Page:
Religion Book Reviews (page 2)

Women Who Knew Jesus by Bonnie Ring
Released: Sept. 17, 2015

"An important contribution to the scholarly literature on Jesus, both feminist and otherwise."
A debut book offers a reconsideration of the role of women in Jesus' life and ministry. Read full book review >
Faith, Doubt, Mystery by James J. Tracy
Released: Sept. 3, 2015

"A sympathetic but unflinchingly honest testament of indoctrination and embattled faith."
An affecting account of one man's experiences with the Catholic faith. Read full book review >

POPE FRANCIS by Paul Vallely
Released: Sept. 1, 2015

"Discovering a pope with a controversial past and a revolutionary style of leadership in the present, Vallely provides a highly worthwhile resource for Catholics and non-Catholics alike."
An exhaustive look at the newest pope. Read full book review >
Released: April 7, 2015

"In a book for readers from both parties, Kruse ably demonstrates how the simple ornamental mottoes 'under God' and 'In God We Trust,' as well as the fight to define America as Christian, were parts of a clever business plan."
Kruse (History/Princeton Univ.; White Flight: Atlanta and the Making of Modern Conservatism, 2007, etc.) explains the links between capitalism and Christianity.Read full book review >
Released: March 10, 2015

"A welcome, thoughtful menu for the new pope on how to proceed with reform."
Beautifully conceived and wrought essays that systematically address the wrongheadedness of the Catholic Church over centuries—and the space therein for Francis' long-needed reforms. Read full book review >

FIELDS OF BLOOD by Karen Armstrong
Released: Oct. 30, 2014

"An intriguing read, useful resource and definitive voice in defense of the divine in human culture."
Comparative religions expert Armstrong (Twelve Steps to a Compassionate Life, 2010, etc.) provides a comprehensive and erudite study of the history of violence in relation to religion. Read full book review >
AMERICA'S PASTOR by Grant Wacker
Released: Sept. 29, 2014

"Some readers may tire of the uniform patterns of the chapters and the author's dispassionate voice, but vast research composes the foundation of a very sturdy structure."
A scholarly, analytical and sympathetic biography of the evangelist Billy Graham (b. 1918), who for decades was what the title proclaims. Read full book review >
Released: July 1, 2014

"In affording a fresh perspective on the difficult but exhilarating birth of this country, Stewart shows that the often superficially misunderstood words of the Declaration of Independence are even more profound than they appear."
Stewart (The Management Myth: Why the Experts Keep Getting it Wrong, 2009, etc.) delivers a penetrating history of an American Revolution not yet finished and a stirring reassertion of the power of ideas unbound by the shackles of superstition. Read full book review >
Released: April 1, 2014

"'The mind remains, to a tantalizing degree, a realm of secrets and wonder,' writes the author, and so, too, does the world around us, which he entertainingly scours for the possibility of crucial anomalies."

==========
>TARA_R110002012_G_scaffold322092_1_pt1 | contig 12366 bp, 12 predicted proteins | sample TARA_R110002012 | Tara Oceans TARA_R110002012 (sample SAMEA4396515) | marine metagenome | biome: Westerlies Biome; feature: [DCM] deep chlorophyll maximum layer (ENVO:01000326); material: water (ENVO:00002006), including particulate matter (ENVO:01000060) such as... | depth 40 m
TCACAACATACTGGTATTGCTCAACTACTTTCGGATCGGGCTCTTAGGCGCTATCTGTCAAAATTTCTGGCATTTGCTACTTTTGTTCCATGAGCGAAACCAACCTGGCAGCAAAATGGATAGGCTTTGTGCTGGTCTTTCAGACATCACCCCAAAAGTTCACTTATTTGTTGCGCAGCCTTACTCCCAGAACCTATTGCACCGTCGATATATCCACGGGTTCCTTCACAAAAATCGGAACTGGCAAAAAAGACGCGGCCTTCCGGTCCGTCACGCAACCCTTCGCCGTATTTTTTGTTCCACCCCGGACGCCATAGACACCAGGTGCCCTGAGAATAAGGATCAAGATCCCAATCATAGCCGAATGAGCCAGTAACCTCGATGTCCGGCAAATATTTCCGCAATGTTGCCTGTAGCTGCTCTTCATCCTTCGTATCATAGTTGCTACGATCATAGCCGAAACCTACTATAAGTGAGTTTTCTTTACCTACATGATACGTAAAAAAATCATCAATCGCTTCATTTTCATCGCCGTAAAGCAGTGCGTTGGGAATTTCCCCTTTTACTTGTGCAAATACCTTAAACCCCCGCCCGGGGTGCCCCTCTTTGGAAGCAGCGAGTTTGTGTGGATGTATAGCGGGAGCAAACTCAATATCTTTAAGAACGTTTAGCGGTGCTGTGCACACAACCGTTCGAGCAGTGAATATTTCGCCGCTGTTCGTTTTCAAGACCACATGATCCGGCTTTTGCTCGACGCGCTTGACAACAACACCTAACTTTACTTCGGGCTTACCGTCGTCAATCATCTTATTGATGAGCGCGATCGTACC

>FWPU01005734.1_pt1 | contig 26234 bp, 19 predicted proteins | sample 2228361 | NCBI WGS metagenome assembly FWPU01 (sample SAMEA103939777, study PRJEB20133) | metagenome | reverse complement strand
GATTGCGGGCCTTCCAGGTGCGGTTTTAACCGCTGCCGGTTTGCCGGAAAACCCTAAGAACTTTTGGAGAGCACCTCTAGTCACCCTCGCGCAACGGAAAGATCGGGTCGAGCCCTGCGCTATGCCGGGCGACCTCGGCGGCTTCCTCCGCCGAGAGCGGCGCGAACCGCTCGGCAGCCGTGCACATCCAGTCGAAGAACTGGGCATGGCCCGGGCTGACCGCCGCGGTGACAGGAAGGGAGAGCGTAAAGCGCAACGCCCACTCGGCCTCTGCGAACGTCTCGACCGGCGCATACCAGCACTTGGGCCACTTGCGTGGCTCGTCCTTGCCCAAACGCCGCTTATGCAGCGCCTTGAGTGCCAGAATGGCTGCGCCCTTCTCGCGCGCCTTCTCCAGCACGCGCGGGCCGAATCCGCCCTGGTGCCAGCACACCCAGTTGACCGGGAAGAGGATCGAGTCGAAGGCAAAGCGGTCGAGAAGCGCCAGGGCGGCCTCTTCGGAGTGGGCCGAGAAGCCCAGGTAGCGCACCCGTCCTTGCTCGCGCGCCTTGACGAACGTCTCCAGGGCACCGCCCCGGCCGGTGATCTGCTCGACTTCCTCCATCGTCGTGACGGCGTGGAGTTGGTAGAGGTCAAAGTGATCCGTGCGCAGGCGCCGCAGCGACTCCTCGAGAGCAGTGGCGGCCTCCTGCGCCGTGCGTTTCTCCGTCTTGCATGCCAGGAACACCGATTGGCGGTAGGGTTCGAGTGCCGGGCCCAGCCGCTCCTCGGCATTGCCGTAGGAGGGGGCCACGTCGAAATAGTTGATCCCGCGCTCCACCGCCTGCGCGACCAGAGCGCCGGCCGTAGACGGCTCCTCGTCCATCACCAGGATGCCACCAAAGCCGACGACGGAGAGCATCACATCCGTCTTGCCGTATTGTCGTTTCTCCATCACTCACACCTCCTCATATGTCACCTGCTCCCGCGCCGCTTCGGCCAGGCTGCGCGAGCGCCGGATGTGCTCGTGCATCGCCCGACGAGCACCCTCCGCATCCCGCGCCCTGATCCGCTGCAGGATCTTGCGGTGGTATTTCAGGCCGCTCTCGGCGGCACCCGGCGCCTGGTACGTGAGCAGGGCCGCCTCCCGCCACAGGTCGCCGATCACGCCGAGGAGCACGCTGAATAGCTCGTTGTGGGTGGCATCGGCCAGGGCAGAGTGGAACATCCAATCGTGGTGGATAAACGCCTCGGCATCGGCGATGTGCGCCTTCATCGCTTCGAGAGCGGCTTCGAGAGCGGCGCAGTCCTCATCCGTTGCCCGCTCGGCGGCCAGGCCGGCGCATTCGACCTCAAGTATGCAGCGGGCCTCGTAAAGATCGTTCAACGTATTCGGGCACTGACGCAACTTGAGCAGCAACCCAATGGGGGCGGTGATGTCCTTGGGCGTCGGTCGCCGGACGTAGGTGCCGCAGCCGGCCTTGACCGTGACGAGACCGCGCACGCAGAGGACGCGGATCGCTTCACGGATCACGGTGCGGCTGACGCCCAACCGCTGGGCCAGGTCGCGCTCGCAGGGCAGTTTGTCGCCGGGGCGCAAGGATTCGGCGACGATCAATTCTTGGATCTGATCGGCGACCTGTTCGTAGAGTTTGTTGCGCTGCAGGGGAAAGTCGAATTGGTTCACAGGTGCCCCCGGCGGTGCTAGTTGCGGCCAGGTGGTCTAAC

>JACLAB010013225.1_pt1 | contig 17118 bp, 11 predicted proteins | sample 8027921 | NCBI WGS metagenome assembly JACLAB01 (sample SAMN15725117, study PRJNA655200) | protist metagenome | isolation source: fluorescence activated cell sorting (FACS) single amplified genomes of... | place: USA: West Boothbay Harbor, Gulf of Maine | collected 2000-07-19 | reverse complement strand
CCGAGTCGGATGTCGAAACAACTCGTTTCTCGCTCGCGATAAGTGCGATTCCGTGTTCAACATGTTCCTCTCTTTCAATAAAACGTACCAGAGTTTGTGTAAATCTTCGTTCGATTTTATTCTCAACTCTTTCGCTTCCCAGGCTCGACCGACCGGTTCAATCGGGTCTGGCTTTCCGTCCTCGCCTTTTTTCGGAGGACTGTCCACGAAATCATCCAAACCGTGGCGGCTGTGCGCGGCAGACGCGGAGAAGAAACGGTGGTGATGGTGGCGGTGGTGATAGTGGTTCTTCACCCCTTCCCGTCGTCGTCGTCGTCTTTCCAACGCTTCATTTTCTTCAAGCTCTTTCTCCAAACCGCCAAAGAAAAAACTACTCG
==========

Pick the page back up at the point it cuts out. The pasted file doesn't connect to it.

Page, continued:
A cerebral ride into the world of the unorthodox. Read full book review >
Released: March 18, 2014

"A multifaceted story artfully woven by an expert historian."
Witty, nimble and completely in his element, Schama (History and Art History/Columbia Univ.; Scribble, Scribble, Scribble: Writing on Politics, Ice Cream, Churchill, and My Mother, 2011, etc.), in a book tie-in to a PBS and BBC series, fashions a long-planned "labor of love" that nicely dovetails the biblical account with the archaeological record. Read full book review >
Released: March 18, 2014

"A slow-building saga that delivers a powerful final wallop."
A carefully constructed study—featuring a chilling denouement—of the disruptive effects of "civilizing" mission work among indigenous peoples. Read full book review >
THE BROKEN AND THE WHOLE by Charles S. Sherman
Released: March 11, 2014

"Deeply moving, extraordinarily thought-provoking and entirely humane."
A meaningful portrayal of how tragedy affected and transformed one family and especially one religious leader. Read full book review >
Kirkus Interview
H.W. Brands
October 11, 2016

As noted historian H.W. Brands reveals in his new book The General vs. the President: MacArthur and Truman at the Brink of Nuclear War, at the height of the Korean War, President Harry S. Truman committed a gaffe that sent shock waves around the world. When asked by a reporter about the possible use of atomic weapons in response to China's entry into the war, Truman replied testily, "The military commander in the field will have charge of the use of the weapons, as he always has." This suggested that General Douglas MacArthur, the willful, fearless, and highly decorated commander of the American and U.N. forces, had his finger on the nuclear trigger. A correction quickly followed, but the damage was done; two visions for America's path forward were clearly in opposition, and one man would have to make way. Truman was one of the most unpopular presidents in American history. General MacArthur, by contrast, was incredibly popular, as untouchable as any officer has ever been in America. The contest of wills between these two titanic characters unfolds against the turbulent backdrop of a faraway war and terrors conjured at home by Joseph McCarthy. “An exciting, well-written comparison study of two American leaders at loggerheads during the Korean War crisis,” our reviewer writes in a starred review. View video >